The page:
‘Snowpiercer’ – movie about a train traveling through climate change

By Eleanor Ringel Cater

As post-apocalyptic films go, “Snowpiercer” has several things going for it.

First, the director is South Korean Bong Joon-ho, working in English for the first time. A few years ago, he made a stunning and original film called “The Host,” — a monster movie unlike anything you’ve seen before, partly a straight-on yum-yum-eat-‘em-up saga of a Nasty Thing that comes from a river and starts killing everyone in sight, it’s also an eerily tender story of family and loss.

Second, “Snowpiercer’s” concept is strikingly simple. An attempt to curb global warming has backfired — badly — and now the planet is blanketed in a 21st-century Ice Age. What’s left of humanity has been gathered onto one very long train, with the have-nots in the caboose and the haves riding along in varying degrees of comfort. The closer you are to the front — and the mysterious Wilford (Ed Harris in a variation of his godlike role in “The Truman Show”) — the better your lot.

Third, there’s the fascinating and decidedly eclectic cast. Our hero, Chris Evans, has traded his foursquare Captain America persona for stubble and a revolutionary’s truculence. Tilda Swinton is virtually unrecognizable in Margaret Thatcher drag and prosthetic teeth (they look like the ones Mickey Rooney wore…did we really think like this…as Audrey Hepburn’s “Japanese” upstairs neighbor in “Breakfast at Tiffany’s.”)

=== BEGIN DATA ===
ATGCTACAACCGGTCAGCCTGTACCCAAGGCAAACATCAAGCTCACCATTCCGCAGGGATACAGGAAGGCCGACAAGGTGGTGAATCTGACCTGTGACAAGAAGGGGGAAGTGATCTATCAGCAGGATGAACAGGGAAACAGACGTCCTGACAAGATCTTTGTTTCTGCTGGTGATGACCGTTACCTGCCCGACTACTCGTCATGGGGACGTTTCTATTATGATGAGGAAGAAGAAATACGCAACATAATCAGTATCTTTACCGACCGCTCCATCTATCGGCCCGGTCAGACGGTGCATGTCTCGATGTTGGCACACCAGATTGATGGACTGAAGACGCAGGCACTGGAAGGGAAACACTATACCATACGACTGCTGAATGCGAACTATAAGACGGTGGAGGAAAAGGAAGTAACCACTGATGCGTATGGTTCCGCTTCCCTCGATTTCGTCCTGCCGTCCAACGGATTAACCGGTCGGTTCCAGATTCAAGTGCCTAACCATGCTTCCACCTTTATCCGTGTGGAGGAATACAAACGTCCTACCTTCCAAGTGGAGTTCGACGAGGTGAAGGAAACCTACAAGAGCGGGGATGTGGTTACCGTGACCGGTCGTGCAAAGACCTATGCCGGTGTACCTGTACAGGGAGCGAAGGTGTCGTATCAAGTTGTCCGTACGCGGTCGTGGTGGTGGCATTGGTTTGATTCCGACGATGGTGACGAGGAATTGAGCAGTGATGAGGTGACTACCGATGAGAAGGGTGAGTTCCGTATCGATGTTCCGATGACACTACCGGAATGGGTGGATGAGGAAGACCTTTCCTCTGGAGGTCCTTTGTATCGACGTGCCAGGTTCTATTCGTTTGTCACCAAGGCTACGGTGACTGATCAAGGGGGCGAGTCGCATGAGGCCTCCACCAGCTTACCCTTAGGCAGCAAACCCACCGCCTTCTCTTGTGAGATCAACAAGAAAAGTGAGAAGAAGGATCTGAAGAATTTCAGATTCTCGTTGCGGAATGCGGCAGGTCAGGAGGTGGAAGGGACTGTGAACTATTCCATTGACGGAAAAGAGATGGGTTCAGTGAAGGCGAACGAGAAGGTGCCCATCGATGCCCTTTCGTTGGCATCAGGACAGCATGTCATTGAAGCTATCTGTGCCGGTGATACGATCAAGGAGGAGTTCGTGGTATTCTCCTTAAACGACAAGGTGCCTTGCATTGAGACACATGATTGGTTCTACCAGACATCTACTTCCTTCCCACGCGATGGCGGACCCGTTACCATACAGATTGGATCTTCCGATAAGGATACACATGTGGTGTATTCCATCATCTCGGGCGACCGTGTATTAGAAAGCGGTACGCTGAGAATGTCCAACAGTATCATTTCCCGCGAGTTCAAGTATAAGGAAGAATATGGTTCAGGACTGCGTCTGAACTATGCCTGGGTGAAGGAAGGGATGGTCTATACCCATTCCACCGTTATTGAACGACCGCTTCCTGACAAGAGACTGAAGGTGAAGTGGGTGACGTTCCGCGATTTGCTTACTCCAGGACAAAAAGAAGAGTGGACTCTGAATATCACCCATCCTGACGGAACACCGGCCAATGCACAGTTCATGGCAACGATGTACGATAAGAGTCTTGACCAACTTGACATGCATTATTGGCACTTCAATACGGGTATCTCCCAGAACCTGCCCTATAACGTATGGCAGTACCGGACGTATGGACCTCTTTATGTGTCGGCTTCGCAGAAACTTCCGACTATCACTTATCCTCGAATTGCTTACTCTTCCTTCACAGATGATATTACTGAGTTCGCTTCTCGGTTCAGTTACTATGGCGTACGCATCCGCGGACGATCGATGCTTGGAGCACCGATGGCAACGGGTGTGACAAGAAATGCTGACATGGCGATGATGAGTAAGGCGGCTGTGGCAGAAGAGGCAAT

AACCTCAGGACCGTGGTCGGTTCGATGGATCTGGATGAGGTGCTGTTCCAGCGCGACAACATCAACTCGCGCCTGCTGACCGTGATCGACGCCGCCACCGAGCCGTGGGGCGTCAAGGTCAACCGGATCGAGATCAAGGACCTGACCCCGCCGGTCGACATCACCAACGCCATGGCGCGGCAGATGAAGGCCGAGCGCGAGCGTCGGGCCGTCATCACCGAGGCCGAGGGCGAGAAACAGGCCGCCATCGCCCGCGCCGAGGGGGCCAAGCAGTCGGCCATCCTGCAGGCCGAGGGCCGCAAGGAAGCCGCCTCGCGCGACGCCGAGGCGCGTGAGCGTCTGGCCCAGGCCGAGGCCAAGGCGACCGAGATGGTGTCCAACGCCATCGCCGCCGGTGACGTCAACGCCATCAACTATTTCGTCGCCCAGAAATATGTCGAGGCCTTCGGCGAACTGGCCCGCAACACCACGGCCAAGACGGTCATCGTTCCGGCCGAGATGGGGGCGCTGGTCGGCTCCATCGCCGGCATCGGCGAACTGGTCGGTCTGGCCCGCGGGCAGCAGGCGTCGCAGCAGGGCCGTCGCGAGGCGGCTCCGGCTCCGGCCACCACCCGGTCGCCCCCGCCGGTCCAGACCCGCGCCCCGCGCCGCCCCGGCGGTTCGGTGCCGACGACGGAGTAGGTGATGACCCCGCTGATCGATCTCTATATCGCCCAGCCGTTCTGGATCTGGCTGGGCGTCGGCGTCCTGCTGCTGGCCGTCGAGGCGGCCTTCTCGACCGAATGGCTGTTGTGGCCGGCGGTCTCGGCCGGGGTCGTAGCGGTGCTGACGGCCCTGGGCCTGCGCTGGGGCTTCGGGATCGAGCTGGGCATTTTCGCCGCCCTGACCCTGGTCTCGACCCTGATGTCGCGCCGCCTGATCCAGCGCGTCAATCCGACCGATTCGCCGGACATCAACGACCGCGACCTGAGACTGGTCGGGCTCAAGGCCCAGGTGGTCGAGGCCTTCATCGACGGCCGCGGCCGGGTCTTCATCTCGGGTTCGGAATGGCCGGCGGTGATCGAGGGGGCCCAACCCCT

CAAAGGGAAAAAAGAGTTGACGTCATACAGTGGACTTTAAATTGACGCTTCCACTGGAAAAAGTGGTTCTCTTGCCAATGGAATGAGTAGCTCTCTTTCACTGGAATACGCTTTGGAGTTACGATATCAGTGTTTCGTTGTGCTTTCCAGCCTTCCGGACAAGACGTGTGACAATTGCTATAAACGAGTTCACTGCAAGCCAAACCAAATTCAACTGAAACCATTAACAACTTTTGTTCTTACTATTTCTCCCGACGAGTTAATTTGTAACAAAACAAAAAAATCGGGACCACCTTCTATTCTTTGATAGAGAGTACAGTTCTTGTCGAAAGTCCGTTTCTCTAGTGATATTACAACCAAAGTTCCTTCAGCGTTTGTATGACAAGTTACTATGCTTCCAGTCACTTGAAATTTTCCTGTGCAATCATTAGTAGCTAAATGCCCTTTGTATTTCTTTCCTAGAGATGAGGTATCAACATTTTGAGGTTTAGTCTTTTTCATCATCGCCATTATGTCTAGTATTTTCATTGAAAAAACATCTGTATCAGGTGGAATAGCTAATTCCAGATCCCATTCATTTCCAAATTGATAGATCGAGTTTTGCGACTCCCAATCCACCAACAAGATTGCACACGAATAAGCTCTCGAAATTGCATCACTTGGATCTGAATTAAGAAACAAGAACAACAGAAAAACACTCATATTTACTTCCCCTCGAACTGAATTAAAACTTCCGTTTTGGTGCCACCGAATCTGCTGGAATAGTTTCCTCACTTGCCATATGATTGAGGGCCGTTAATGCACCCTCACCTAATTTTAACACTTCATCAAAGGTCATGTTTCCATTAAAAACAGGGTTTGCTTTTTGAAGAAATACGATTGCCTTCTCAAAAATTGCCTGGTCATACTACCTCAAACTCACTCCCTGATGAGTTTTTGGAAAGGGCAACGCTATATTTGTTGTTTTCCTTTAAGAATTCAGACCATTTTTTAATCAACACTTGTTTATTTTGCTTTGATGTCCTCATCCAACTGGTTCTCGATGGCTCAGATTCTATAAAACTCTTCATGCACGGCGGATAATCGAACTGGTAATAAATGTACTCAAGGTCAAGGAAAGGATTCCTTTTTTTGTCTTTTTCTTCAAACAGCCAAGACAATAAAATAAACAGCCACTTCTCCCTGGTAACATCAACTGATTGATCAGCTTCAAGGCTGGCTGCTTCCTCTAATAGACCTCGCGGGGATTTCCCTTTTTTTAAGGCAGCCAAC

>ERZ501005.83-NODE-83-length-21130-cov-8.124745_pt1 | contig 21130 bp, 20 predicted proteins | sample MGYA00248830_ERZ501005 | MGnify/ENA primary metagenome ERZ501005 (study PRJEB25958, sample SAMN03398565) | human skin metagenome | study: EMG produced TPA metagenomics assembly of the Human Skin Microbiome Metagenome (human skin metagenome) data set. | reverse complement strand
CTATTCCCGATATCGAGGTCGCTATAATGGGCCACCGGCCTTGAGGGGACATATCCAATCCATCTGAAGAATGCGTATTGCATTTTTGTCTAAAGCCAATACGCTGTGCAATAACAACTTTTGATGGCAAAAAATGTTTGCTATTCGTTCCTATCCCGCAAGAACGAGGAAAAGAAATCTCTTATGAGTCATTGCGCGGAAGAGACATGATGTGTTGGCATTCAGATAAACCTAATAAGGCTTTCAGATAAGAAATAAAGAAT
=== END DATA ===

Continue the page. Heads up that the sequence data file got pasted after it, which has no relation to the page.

Because it’s based on a French graphic novel, “Snowpiercer” speeds along with sledgehammer bluntness. Subtlety and wit are beside the point. Rather a certain brutal playfulness best characterizes the film’s feel. Evans and assorted others (including Oscar-winner Octavia Spencer and a heroically sunken John Hurt) are in the back. They want to get to the front.

Doing so takes them through assorted railroad cars. One is a maddeningly dreamy greenhouse where an older woman sits peacefully knitting. Another is a spic-n-span classroom where a beatific Alison Pill indoctrinates privileged little ones into the train’s class-conscious social structure. Yet another is the party car that pulls a lot from Baz Luhrmann’s “Great Gatsby” decadence and a little from “Midnight Cowboy’s” view of the Beautiful People circa 1969.

Oh, and you’ll love this; one of the privileged’s, well, privileges is a sushi bar.

All this is silhouetted against the passing landscape — icy and barren. This is not Gstaad at Christmas-time.

One could question the movie’s simplistic approach or its coolly spasmodic violence. Does it add up to anything we don’t already know? Of course not. But in this case, it’s absolutely the journey that matters, not the destination. This train ain’t bound for glory. Promise.

 

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